CROYDON COMMENTARY: Recently published reports which prove that Tory austerity has led to the early deaths of tens of thousands of people since 2010 need to be properly considered in next week’s Budget and in the forthcoming Government Spending Review, writes ANDREW PELLING
The Government Spending Review comes soon, with the Budget on October 27.
Let’s hope it’s a three-year review which helps councils to plan ahead. There have only been one-year reviews recently.
With the NHS and school budgets protected and more money likely to be allocated to defence, I fear that local government, like other non-protected budgets, is likely to see grants falling by another 3 to 5 per cent.
But the government needs to stop playing games by hurting local councils’ budgets, which proves to be destructive to people’s lives. Council Tax rates are also becoming untenable.
You see dramatic figures used of the cuts to local government grant of 76 per cent in Croydon. This is accurate but can mislead, as government has changed income flows to local councils. Like other councils, Croydon’s real spend per head per year is about 20 per cent down since the Tories came to power nationallyin 2010.
That in itself is a huge cut to cope with each and every year.
There are still savings to be found in a forensic consideration of the council’s private sector contracts.
When Council Tax benefit is run by councils (with less funding for this as well from central government) and when social care is secured by councils, it’s often the most needy groups that suffer most.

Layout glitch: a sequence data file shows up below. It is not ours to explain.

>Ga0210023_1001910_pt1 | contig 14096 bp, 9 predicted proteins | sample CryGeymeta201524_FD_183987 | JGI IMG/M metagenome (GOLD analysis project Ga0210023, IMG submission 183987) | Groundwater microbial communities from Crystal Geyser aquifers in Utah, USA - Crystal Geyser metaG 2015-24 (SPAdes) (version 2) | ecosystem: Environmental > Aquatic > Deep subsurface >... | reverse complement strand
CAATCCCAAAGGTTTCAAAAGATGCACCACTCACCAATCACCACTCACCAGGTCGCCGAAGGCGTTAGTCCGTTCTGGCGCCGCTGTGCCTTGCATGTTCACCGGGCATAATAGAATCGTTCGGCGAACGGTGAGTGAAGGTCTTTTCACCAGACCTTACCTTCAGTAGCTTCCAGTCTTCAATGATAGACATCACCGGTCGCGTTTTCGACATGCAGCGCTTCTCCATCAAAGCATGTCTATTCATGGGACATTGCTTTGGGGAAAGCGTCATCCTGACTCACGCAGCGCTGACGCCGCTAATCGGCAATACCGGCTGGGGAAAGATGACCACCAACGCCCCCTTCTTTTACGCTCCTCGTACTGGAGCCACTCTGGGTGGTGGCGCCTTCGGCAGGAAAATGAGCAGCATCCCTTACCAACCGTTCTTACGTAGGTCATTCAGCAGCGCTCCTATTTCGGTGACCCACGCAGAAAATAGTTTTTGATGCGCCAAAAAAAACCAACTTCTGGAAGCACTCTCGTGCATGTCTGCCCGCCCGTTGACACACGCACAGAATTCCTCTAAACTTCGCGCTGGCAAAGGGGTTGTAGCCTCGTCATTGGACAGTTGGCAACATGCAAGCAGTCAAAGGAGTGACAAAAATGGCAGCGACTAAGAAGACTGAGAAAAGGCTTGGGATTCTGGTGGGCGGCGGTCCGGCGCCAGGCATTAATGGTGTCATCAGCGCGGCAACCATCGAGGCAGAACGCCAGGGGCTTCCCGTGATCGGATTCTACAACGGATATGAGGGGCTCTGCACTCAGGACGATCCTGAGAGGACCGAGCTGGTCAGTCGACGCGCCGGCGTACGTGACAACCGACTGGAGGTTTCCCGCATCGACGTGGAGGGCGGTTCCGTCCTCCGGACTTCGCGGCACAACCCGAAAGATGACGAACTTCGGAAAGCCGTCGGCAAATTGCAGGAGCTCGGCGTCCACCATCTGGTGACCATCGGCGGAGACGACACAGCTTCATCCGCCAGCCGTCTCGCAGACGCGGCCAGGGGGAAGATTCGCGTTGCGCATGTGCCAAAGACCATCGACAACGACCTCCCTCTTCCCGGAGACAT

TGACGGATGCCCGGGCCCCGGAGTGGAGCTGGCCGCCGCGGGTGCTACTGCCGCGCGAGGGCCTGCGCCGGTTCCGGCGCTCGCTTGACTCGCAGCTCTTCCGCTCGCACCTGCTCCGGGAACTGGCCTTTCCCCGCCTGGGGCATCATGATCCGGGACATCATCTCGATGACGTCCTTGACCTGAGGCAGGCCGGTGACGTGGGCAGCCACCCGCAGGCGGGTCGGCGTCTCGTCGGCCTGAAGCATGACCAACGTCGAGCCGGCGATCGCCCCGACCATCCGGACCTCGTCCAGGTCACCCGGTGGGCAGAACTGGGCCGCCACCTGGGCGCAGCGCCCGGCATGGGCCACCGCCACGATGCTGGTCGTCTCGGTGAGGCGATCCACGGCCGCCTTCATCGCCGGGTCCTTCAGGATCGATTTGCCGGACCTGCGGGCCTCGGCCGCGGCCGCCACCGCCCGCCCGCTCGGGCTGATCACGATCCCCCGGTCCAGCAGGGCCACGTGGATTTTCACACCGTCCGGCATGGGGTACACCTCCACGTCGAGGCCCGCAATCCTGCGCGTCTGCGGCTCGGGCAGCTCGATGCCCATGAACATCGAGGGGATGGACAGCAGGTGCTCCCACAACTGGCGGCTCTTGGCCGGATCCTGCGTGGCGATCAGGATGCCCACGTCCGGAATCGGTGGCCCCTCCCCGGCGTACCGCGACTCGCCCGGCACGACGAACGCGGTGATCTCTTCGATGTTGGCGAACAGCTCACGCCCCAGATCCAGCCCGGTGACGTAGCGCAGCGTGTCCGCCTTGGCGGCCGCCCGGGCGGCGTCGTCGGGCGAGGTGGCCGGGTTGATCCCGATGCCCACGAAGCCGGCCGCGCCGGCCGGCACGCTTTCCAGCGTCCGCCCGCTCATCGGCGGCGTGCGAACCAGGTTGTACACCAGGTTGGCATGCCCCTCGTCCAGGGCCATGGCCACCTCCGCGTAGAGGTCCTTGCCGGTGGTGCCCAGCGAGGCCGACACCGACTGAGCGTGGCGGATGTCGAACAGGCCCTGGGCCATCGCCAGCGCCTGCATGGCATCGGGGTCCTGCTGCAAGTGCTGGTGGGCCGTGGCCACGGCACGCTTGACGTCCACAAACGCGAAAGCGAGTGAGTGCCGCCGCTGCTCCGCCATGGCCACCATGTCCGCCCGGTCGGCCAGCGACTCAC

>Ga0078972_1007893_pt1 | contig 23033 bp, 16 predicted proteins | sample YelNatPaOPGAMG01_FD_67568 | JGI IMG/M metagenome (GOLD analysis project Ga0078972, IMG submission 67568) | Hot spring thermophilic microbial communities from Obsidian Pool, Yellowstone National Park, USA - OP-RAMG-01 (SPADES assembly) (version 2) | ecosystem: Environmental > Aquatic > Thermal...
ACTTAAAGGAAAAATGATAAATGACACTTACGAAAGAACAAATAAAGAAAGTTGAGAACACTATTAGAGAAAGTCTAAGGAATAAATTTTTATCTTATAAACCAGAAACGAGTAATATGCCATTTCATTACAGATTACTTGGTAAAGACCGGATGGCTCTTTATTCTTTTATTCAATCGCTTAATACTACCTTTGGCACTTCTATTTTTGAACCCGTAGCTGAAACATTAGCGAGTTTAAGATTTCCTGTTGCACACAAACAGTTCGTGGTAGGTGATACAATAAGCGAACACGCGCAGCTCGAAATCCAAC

Croydon’s treatment by governments of all three colours has been poor bearing in mind its growing demographic challenges. Some of that problem goes a long way back, with grant support being based on historical spend that the Conservatives kept down in the 1980s.
As government grants fall anyway, attention has to turn to how to maximise income. This includes development and working with private sector partners to identify investment that will no longer be coming from the council’s “39 steps” of infrastructure investment.
Monies can be secured from Croydon’s outperforming Pension Fund without having any impact on payments to Croydon Council’s fund’s pensioners.
With the government’s White Paper on “levelling up” due soon and Tory support in London in retreat, I fear that London councils might get worse financial treatment than other councils.
- Andrew Pelling, pictured right, has been a Labour councillor for Waddon ward since 2014. Previously a Conservative, Pelling was Croydon and Sutton’s first London Assembly Member and he was the MP for Croydon Central from 2005 to 2010. Pelling is the current chair of the council’s pensions committee
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